Bangamata Sheikh Fazilatunnesa is a name of inspiration, encouragement and bravery. She never cared about her own interests rather scarified her life for the nation. Sheikh Fazilatunnesa, wife of Bangabandhu Sheikh Mujibur Rahman, assumed the title Bangamata by showering her husband in his bad times, including many years in jail during the struggle for independence of Bangladesh, with volumes of advice, encouragement and words of bravery that kept his spirits up and flaming.
She had been indirectly involved in the long struggle against West Pakistan for two decades. She was like the shadow of Bangabandhu and she followed his political philosophy. To uphold the ideology, she took many risks in her life and never compromised with anything.
Begum Mujib (also known as Renu) was born in Tungipara of Gopalganj district in 1930. At the age of five, she lost her parents and was nursed by the mother of Sheikh Mujib, who was her paternal cousin. Her early schooling was in a missionary school, followed by religious education at home.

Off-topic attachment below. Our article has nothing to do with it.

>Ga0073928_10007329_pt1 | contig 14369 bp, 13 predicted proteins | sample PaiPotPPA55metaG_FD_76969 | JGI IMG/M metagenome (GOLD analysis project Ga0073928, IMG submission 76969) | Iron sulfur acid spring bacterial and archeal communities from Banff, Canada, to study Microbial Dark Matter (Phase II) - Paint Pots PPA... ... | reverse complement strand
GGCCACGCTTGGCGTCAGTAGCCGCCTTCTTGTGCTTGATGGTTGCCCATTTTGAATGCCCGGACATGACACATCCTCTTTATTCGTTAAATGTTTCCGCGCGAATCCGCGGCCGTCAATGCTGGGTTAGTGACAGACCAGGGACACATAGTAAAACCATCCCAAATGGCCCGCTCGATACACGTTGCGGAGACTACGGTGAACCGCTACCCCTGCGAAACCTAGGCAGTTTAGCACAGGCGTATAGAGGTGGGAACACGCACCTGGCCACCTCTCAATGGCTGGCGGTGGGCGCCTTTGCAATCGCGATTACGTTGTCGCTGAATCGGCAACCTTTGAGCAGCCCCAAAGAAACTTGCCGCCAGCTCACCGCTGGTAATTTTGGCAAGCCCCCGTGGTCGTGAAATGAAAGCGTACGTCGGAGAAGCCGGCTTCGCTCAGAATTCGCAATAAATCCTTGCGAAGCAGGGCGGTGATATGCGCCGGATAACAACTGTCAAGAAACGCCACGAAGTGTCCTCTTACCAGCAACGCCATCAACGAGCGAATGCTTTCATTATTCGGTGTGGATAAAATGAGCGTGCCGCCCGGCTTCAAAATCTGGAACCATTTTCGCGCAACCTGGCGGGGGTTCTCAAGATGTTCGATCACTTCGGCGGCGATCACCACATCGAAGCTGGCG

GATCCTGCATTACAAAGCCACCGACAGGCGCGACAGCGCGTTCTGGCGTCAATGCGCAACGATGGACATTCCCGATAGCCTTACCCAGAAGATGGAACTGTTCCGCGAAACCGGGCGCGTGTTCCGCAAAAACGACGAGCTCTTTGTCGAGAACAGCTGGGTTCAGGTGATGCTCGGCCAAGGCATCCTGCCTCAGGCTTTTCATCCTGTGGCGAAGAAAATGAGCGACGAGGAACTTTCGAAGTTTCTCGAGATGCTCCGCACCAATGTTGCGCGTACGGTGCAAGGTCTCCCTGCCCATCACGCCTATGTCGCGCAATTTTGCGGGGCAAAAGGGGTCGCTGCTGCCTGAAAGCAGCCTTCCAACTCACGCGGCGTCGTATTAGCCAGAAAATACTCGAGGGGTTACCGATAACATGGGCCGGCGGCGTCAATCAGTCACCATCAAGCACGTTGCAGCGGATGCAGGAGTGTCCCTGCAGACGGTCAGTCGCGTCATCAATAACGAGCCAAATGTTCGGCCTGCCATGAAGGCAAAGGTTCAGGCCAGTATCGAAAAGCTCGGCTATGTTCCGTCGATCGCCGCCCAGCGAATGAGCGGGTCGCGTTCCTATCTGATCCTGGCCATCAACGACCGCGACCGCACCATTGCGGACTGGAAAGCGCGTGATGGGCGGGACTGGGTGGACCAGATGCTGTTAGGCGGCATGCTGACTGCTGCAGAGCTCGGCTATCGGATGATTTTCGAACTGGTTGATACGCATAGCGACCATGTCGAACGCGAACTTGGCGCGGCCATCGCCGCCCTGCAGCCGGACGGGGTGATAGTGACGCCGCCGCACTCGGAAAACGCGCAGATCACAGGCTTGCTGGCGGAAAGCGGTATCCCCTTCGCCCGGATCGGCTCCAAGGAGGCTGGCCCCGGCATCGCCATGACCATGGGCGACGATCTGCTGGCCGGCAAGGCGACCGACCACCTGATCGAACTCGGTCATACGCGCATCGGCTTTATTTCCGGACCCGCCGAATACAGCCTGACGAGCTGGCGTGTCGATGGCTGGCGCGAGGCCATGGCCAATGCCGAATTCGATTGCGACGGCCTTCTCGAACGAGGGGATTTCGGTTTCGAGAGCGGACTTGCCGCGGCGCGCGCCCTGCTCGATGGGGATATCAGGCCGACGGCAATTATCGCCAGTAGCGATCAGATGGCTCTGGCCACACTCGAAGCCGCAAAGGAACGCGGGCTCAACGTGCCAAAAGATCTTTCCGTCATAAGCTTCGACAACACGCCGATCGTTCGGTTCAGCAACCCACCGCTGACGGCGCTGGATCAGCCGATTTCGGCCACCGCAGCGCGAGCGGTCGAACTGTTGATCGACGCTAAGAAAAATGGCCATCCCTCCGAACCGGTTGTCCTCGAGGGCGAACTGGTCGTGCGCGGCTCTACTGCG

Bangamata aided Bangabandhu to take many vital political decisions. Even he took her suggestions before delivering the historic address at Ramna Race Course on 7th March, 1971 (now Suhrawardy Udyan) Bangabandhu was frequently imprisoned on political grounds, but during that time, she played a crucial role in upholding the ideology and managing the party. During the nine-month war, Bangamata had tackled the situation with patience, courage and wisdom while her husband was in jail in Pakistan.
Bangamata set up rehabilitation centers for women who were abused during the liberation war. On august 15, 1975, she was brutally assassinated by some disgruntled army officers along with her husband and other family members.
Bangamata Sheikh Fazilatunnesa will always be remembered as one of the most inspirational women in the liberation war. Bangabandhu's followers also appreciate that Bangamata was her appropriate title as she had always stood by Bangabandhu, the Father of the Nation.
The writer works for The Asian Age
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